Property:Milestone Supporting Materials
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|Ampex Videotape Recorder - 1956 +||While not formally a proposer, we'd like to thank Fred Pfost for preparing the historical information and context above. Also, while not formally a proposer, we'd like to thank Peter Hammar for suggesting the plaque text. Peter prepared notes for why the plaque text read as it did: The bodycopy is 69 words. I added the word "practical" to the VTR's description, something I always did at the Ampex Museum of Magnetic Recording when describing this technology. As early as 1956, RCA, with their "television recorder", and Bing at Crosby Video, had firm plans to commercially offer their longitudinal-scan machines; either one would have been eagerly embraced by an industry desperate to end film-based kinescope recording. Either Crosby's and RCA's longitudinal scan technology would have been better than kinescopes, but both were still fundamentally impractical, with their huge reels and high tape speeds gobbling up tape stock. The mention of the Emmy means a lot to many Americans, especially good on a public plaque like this. Even techies and some academics love show biz! I hope the plaque maker can reproduce the "registered" ® symbol for "Emmy". It's copyrighted and NARAS is picky about this. We don't want to have to recast this plaque! But have no fear: with the simple ® symbol [or (R), if the plaque guy can't cope], no one needs their permission and can freely use the name "Emmy®". s I changed the headline to "Videotape Recording" from "Videotape Recorder". The point here is the breakthrough technology, not that particular machine. Like many American companies using "Corporation" in their formal names, it's always simply "Ampex Corporation" never "the Ampex Corporation". Typically, organizations using the word "Company" do tend to add the definite article, as in "The Selznick Company". Especially on a generalist plaque, the day and month are not important. The year is. The street address is also unimportant, unless you're erecting the plaque at 934 Charter (where you might just say, "At this location"), instead of at Stanford. Anyway, before Charlie Anderson, Alex Maxey, and Fred Pfost joined the team, Charlie Ginsburg, Ray Dolby, and Shelby Henderson did some very important, early R&D work at 820 Charter! The word "videotape" is an adjective, while "video tape" is the recording medium.|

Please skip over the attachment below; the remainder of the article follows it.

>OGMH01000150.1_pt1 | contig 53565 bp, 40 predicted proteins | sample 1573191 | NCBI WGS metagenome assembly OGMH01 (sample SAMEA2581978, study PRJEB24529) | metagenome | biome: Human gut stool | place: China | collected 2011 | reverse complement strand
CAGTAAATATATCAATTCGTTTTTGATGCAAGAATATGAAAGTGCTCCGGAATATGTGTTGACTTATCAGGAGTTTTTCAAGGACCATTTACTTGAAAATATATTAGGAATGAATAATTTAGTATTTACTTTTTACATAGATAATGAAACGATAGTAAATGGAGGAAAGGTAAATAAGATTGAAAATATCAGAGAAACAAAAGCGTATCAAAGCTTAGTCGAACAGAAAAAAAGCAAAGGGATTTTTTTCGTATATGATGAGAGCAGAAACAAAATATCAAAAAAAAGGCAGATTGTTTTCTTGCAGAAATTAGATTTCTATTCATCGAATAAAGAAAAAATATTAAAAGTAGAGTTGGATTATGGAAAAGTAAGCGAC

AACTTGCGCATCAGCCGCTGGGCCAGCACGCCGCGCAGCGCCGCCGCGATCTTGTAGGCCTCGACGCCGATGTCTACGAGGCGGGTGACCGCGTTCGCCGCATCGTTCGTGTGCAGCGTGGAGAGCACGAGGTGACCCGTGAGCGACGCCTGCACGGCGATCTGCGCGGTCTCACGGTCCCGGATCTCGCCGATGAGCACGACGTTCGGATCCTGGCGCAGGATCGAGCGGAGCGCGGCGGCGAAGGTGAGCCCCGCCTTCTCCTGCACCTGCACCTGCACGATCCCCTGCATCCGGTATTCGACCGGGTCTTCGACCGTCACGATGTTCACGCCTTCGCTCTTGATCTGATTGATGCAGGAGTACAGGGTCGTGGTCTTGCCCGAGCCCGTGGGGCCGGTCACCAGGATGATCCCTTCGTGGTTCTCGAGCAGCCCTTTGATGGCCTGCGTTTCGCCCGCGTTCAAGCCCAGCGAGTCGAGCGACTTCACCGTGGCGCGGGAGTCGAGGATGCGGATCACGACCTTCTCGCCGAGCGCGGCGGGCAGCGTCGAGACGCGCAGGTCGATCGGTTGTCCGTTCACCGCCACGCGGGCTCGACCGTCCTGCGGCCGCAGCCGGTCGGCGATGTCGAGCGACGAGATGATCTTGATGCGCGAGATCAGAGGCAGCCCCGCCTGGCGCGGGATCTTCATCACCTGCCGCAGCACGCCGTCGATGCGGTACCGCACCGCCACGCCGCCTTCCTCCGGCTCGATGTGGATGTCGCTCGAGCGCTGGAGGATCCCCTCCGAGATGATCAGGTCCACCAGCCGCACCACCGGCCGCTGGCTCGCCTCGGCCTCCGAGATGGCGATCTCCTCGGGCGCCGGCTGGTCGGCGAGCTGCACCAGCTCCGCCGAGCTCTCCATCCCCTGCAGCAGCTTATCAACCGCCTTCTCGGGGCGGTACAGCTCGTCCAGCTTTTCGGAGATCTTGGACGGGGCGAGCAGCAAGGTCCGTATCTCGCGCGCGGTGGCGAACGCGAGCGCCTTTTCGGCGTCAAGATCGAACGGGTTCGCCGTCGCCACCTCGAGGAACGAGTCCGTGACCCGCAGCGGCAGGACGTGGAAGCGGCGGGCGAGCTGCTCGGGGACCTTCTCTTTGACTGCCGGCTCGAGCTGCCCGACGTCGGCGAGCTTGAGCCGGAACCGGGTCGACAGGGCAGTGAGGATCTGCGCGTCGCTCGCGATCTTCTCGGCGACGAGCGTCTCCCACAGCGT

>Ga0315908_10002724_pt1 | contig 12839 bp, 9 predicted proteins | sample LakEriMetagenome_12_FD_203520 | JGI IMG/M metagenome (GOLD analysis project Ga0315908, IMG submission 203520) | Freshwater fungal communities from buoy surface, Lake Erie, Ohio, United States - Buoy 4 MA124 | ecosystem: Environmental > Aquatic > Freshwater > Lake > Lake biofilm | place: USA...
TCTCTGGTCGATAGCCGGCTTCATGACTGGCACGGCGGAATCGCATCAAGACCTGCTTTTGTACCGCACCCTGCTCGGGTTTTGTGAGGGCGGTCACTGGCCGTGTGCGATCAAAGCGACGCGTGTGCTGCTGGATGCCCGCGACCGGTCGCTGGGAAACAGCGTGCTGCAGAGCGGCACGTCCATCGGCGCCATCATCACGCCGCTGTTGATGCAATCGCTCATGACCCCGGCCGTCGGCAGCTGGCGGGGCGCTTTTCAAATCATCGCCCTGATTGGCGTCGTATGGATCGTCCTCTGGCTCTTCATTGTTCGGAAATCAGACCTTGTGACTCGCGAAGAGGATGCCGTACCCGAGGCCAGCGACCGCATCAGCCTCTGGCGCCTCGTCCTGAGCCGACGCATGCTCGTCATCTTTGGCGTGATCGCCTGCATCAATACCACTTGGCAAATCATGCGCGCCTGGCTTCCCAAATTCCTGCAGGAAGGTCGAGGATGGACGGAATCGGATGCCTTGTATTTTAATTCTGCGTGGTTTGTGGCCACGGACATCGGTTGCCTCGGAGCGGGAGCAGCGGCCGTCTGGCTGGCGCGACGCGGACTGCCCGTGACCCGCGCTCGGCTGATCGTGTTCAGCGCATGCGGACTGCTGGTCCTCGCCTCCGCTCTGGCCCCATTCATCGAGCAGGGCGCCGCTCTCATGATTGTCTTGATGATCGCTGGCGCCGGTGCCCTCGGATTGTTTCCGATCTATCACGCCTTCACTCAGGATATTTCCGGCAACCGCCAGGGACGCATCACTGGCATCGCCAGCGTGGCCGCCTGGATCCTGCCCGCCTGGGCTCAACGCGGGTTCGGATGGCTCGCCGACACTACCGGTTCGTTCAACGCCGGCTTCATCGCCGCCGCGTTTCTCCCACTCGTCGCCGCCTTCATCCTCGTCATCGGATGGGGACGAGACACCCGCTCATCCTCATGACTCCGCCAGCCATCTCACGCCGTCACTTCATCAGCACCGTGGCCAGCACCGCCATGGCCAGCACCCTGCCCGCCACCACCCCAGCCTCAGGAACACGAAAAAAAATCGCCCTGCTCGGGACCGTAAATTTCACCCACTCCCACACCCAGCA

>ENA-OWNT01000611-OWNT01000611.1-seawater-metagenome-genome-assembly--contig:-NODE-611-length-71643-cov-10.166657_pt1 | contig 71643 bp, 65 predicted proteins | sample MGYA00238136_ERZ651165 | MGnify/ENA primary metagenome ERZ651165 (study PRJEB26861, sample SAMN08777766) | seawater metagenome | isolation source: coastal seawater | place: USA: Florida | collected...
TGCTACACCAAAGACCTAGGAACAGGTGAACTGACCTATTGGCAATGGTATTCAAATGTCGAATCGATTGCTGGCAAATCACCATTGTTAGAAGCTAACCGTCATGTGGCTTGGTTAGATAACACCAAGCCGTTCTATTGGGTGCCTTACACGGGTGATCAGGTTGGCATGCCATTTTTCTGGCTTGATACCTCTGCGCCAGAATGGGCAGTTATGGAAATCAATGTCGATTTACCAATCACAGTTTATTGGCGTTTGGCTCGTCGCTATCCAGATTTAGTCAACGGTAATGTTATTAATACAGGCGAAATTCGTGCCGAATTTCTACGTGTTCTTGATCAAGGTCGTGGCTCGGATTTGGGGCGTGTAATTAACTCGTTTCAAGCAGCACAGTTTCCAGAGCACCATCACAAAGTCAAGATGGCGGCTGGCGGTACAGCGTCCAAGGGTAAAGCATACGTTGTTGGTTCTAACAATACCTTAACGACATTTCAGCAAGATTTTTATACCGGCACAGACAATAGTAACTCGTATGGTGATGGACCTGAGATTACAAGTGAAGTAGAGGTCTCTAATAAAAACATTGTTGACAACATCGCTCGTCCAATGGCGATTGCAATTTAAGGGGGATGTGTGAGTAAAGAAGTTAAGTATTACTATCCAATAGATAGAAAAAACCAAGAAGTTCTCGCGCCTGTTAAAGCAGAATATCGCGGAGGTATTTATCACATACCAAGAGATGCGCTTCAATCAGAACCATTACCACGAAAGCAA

|Cruft HighTension Laboratory, Harvard School of Engineering and Applied Science +||Harvard Buildings http://www.seas.harvard.edu/about-seas/map-directions/buildings TO BE POSTED LATER|
|Gapless Metal Oxide Surge Arrester (MOSA) for electric power systems,1975 +|| Picture of MOSA for 66KV system used in Japanese electric company in 1975  Picture of MOSA for 500kV GIS used in Japanese electric company in 1979  Picture of MOSA for 500kV system used in Canadian electric company in 1979|
|Line spectrum pair (LSP), an essential technology for high-compression speech coding, 1975 +|| ITU-T G.723.1(Dual rate speech coder for multimedia communications transmitting at 5.3 and 6.3 kbit/s) http://www.itu.int/rec/T-REC-G.723.1-200605-I,section 2.4-2.7  ITU-T G.729(Coding of speech at 8 kbit/s using conjugate structure algebraic-code-excited linear prediction (CS-ACELP)) http://www.itu.int/rec/T-REC-G.729-200701-S, section 3.2  3GPP AMRhttp://www.etsi.org/deliver/etsi_ts/126000_126099/126090/10.01.00_60/ts_126090v100100p.pdf, section 5.2  3GPP2 EVRC http://www.3gpp2.org/public_html/specs/C.S0014-0_v1.0_revised.pdf, section 4.2  IETF SILKhttp://tools.ietf.org/html/draft-vos-silk-01, page 261  Example of VoIP gateway supporting G. 729 http://www.cisco.com/en/US/docs/ios/solutions_docs/voip_solutions/CAC.html|
|Mark 1 Automatic Sequence Controlled Calculator (ASCC) by Howard Aiken and IBM +||Wikipedia http://en.wikipedia.org/wiki/Harvard_Mark_I PHOTOS WILL BE ADDED LATER|
|The 20 inch Diameter Photomultiplier Tubes +||Please refer to the above.|